Practicing With Hands Tied: A Slippery Slope UCSF-Dignity Health Partnership Expansion

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Hundreds of UCSF staff, providers, faculty and students have denounced a proposed partnership expansion between UCSF and Dignity Health that directly infringes on the core values that we at UCSF stand for.

These core values as defined by the UCSF mission statement include the following declaration: “UCSF Health treats all patients who require our services, without regard to race, color, religion, national origin, citizenship or other protected characteristics.”

However Dignity Health, being a Catholic healthcare system, openly discriminates against women, reproductive rights and LGBTQ communities.

Nevertheless, according to the LA Times, the proposal would expand the UC-Dignity Health partnership to the Dominican Hospital in Santa Cruz, Sequoia Hospital in Redwood City, St. Francis Memorial and St. Mary’s Medical Center in San Francisco.

The UCSF-Dignity Health expansion, which was originally announced in August 2017, sparked an uproar earlier this year resulting in an outpouring of objection denouncing the partnership.

A petition headed by Matthew Ryan, a UCSF MD/PHD candidate, called for a cease and desist of any Dignity Health partnerships and was signed by hundreds of UCSF affiliates last spring. Headlines were made across not only our campus but also many other UC campuses who were also planning an expansion with Dignity Health.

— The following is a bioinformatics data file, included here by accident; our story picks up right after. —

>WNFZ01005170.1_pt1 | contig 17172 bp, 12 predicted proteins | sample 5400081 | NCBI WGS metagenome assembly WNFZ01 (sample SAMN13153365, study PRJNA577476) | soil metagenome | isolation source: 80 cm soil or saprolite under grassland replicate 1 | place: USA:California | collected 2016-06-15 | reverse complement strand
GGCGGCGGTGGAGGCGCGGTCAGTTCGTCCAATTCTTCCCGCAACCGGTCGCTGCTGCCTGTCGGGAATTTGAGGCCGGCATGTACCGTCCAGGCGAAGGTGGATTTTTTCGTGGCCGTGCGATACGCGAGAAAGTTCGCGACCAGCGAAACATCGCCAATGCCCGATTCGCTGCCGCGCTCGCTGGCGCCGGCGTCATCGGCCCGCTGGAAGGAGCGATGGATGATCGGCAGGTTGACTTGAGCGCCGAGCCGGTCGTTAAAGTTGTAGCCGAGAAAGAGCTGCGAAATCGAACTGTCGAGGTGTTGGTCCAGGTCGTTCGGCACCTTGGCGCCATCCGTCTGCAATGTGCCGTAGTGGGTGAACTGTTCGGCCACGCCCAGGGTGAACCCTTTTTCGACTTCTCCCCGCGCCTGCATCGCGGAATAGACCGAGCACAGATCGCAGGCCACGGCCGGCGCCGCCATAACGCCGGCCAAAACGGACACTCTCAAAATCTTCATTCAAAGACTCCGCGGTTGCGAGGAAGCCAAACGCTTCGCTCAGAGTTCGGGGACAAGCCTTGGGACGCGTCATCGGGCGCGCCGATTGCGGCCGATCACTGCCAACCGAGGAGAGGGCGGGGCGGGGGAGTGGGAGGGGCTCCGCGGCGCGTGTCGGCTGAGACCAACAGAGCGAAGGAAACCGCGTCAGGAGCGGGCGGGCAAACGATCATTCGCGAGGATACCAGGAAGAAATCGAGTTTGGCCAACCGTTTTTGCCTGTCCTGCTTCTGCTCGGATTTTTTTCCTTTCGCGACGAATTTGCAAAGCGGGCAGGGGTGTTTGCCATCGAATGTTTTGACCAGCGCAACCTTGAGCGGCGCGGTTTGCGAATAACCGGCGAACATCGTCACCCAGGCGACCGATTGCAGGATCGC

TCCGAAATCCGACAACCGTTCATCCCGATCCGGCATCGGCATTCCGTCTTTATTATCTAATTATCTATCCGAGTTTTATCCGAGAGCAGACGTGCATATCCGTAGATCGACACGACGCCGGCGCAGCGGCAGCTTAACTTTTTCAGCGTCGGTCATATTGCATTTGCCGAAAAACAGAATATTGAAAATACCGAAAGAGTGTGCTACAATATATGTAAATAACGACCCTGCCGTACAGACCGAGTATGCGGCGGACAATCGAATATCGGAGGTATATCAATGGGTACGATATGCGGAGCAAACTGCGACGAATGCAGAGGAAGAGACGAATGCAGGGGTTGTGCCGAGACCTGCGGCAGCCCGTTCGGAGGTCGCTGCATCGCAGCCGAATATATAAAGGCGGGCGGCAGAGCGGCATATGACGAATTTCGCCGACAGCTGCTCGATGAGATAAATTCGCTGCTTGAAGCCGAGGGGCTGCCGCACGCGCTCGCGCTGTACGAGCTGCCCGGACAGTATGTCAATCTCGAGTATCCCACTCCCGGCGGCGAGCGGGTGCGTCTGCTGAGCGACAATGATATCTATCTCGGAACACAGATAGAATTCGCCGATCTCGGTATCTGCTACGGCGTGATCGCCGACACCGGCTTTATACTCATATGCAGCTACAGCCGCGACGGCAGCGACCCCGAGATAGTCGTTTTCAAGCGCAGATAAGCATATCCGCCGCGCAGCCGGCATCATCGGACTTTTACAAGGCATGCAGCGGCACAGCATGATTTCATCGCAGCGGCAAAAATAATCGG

And UC affiliates are not the only segment of the population with concerns. There are a number of organizations that have spoken against the partnership, including the ACLU, the SF LGBTQ center, Planned Parenthood, Lambda Legal, and Equality California to name a few.

Although UCSF has been associated with Dignity Health for several years, the proposed expansion would require providers and students at Dignity Health facilities to adhere to Catholic Church directives.

These directives often require performing care that does not comply with UCSF medical and ethical practices. Health care professionals at Dignity Health are not trained or required to provide evidence-based patient care.

Though the announcement of expansion didn’t pick up traction until more recently, it had actually begun a year prior when the UCSF hospitalist group beat out then incumbent Vituity Hospitalists during contract negotiations early 2018.

The formal integration of the UCSF hospitalist group at St. Mary’s happened in October 2018 and was considered to be a “core component of the expanding partnership between UCSF and Dignity Health.”

The UCSF hospitalist group at St. Mary’s currently hold two direct care teams and two teaching teams consisting of UCSF providers and St. Mary’s residents.

Despite the petition and the subsequent announcement in May 2019 that UCSF officials planned to end the expansion, email sent to the UCSF Student Listserv from Chancellor Sam Hawgood reveal UCSF has previously entered into contracts with Dignity Health.

The contracts between UCSF and Dignity Health, which were recently made public thanks to an ACLU Public Records Act request, showcase how troublesome this partnership really is.